After Loos's death in 1933, Kulka continued and expanded their former architectural practice, maintaining their Vienna office and opening a second satellite office in Hradec Králové in Czechoslovakia to service commissions across Bohemia and Moravia.
Between 1932-1939 Kulka evolved new cubic Raumplan Villa and Apartment typologies. In addition to functionality, Kulka's approach was humanistic. He considered the feelings of people inhabiting the space of his buildings, striving to give them a sense of harmony and well being. Among these works are the 1932 Weissmann House in Hietzing Vienna, the 1933 Oskar Semler Raumplan Apartment in Pilsen, the 1934 Kantor Cubic Raumplan Villa in Jablonec, the 1934 small mountain Raumplan for Dr. Samuel Teichner in Spicak in Zelezna Ruda and the Villa Holzner Raumplan in Hronov, near Nachod.
A fine example of Kulka's Raumplan work at this time is the Villa Kantor, 1934. This cubic Raumplan was tailored to the requirements of a medical doctor who needed a functional consulting room nestled within the corpus of a comfortable family home. The exterior envelope of the building is cubic and rendered in fine stucco punctured by symmetrical fenestration in the front façade and a functional asymmetrical positioning of fenestration at the sides of the house. The symmetry of the façade is maintained through the use of a classical wall projection which accommodates internal circulation. The interior of the Raumplan villa is clad with light colored woods and marble. The house has larger windows than Kulka's villas with Loos. Kulka lets in more light and incorporates a lighter chromatic selection of cladding materials. It is in the more relaxed and subtle management of spatial transition that the Villa Kantor evolves raumplanning, and points toward changes Kulka would bring to his later work in New Zealand.
Work in New Zealand
Kulka understood that he could not transplant his European mode of operation to New Zealand. He adapted remarkably well to the very different conditions of building, which included climate, construction methods, materials and availability of space. The compact style of building which characterized his more vertically oriented European work became less necessary. He retained many elements which characterized his European houses such as built in seating surrounding a fireplace, built in furniture in the periphery of rooms, raised dining areas opening on living space and flat roofs. He had an extraordinary sense of quality and recognized the beauty of New Zealand wood, lining his houses with fine wooden paneling. Kulka said that he "wanted the interiors of his houses to look like the inside of a violin." At first his style was considered to be eccentric and provocative by the public but in later years it became emulated by young modern architects.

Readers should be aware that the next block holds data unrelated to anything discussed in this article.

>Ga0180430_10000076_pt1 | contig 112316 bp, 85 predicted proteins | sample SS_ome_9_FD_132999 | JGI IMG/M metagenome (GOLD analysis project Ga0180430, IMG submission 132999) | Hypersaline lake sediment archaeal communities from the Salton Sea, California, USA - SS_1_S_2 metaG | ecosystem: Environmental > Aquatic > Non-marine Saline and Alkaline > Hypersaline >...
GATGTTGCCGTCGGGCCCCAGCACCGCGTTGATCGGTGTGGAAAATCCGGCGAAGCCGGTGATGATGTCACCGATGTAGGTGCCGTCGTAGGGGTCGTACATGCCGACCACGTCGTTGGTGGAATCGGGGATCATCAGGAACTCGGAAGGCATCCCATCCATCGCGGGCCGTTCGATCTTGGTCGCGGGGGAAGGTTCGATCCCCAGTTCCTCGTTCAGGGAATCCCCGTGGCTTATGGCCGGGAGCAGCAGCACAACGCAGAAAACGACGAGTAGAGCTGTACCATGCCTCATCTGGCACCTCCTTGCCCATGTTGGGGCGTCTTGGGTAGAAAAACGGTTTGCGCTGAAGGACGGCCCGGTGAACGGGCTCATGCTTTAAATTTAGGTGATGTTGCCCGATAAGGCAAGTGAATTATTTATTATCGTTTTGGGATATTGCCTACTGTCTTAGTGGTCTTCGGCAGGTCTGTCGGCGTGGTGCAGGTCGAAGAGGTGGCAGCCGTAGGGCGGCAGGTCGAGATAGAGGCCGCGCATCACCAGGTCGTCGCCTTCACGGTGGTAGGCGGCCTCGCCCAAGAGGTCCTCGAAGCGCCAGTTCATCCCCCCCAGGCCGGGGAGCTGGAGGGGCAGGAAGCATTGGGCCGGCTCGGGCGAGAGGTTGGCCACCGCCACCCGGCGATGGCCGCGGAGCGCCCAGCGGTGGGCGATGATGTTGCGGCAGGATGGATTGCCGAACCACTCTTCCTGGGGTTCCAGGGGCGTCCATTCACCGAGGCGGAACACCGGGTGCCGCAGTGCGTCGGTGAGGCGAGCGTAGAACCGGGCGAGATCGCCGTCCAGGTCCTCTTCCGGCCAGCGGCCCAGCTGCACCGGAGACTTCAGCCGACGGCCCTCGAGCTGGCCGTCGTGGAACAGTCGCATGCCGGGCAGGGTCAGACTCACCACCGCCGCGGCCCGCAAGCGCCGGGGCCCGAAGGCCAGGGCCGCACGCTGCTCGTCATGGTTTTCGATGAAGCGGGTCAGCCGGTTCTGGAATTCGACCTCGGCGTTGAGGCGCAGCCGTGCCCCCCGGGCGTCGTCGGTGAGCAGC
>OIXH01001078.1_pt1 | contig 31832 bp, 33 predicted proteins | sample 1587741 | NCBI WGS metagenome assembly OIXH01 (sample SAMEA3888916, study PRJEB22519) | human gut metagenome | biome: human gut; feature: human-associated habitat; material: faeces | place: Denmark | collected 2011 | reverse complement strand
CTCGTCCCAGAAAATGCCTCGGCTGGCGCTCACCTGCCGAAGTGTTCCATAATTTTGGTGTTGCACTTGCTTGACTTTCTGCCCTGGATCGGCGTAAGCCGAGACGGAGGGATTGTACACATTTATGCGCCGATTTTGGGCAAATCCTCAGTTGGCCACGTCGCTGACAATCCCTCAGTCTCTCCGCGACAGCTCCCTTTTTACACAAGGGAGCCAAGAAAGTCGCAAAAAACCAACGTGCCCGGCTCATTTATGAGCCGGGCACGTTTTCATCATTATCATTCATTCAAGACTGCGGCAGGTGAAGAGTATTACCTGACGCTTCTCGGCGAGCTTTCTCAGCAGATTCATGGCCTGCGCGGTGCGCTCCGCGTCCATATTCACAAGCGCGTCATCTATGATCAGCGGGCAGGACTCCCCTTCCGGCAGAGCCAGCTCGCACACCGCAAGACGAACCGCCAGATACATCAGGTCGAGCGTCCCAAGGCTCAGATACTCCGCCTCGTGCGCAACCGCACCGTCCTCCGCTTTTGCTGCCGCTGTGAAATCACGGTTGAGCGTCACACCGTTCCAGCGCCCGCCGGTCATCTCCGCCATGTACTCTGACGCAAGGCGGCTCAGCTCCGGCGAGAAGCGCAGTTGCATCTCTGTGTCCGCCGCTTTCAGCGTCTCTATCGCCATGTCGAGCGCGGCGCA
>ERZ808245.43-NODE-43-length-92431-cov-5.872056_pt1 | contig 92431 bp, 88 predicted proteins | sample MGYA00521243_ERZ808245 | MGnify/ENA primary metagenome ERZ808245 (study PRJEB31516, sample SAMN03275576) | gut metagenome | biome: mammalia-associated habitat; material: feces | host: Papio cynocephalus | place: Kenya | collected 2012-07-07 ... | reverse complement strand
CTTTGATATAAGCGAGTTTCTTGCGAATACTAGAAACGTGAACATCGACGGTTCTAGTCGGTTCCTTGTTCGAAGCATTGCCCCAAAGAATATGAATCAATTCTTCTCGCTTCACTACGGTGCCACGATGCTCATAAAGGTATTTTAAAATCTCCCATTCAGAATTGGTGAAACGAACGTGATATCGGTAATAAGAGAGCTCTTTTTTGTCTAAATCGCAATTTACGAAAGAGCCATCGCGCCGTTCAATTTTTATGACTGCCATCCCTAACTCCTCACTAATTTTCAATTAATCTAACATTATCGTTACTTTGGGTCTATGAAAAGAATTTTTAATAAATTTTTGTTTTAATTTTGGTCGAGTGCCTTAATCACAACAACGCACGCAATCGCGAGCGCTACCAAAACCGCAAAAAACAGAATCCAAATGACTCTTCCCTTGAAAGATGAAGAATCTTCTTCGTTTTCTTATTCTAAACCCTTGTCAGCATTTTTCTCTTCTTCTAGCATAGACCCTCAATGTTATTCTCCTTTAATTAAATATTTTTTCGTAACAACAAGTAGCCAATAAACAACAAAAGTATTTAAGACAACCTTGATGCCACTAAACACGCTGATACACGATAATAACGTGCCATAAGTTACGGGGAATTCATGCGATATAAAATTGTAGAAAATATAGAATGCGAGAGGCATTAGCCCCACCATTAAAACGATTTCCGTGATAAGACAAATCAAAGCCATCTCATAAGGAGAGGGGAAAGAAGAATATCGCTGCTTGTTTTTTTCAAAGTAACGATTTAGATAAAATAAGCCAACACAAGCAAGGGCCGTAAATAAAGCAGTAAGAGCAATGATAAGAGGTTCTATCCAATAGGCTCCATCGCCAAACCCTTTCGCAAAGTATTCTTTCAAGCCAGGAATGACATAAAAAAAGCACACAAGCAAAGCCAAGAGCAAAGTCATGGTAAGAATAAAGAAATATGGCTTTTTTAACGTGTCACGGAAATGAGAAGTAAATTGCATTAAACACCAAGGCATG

From 1940 until 1960 Kulka was the chief architect of the Fletcher Construction Company for whom he designed a large number of commercial and public buildings as well as private houses. His designs were diverse: family homes, bungalows, beach houses, bush batches, galleried houses, apartments, libraries, churches and monuments. These were largely realized in New Zealand, although he did build a limited amount of structures through Fletcher Building in Samoa, Tonga and Fiji. Kulka followed changes to building technology closely and employed these new techniques in his commercial designs. Kulka is estimated to have designed and realized over 100 commercial structures throughout the period of New Zealand's post war industrialization. Characteristic features of Kulka's commercial structures include simple, solid facades and the avoidance of structural or decorative exhibitionism. His simple exterior envelopes accorded with a post war mood, which favoured civic modesty and utility. The reception and board rooms of these commercial structures were lined with indigenous wood and stone. Kulka introduced many innovations into his industrial designs including natural lighting and the introduction to New Zealand of the saw tooth factory ceiling. In the E. A Robinson building (1959) Kulka designed a double fenestration system so that offices within the deeper sections of that structure could benefit from internal glass facades which enabled natural light to permeate into these working spaces. In the entrance to Fletcher Building (1941-1942) Kulka designed a dramatic curved staircase lined with light marble and amber native wood.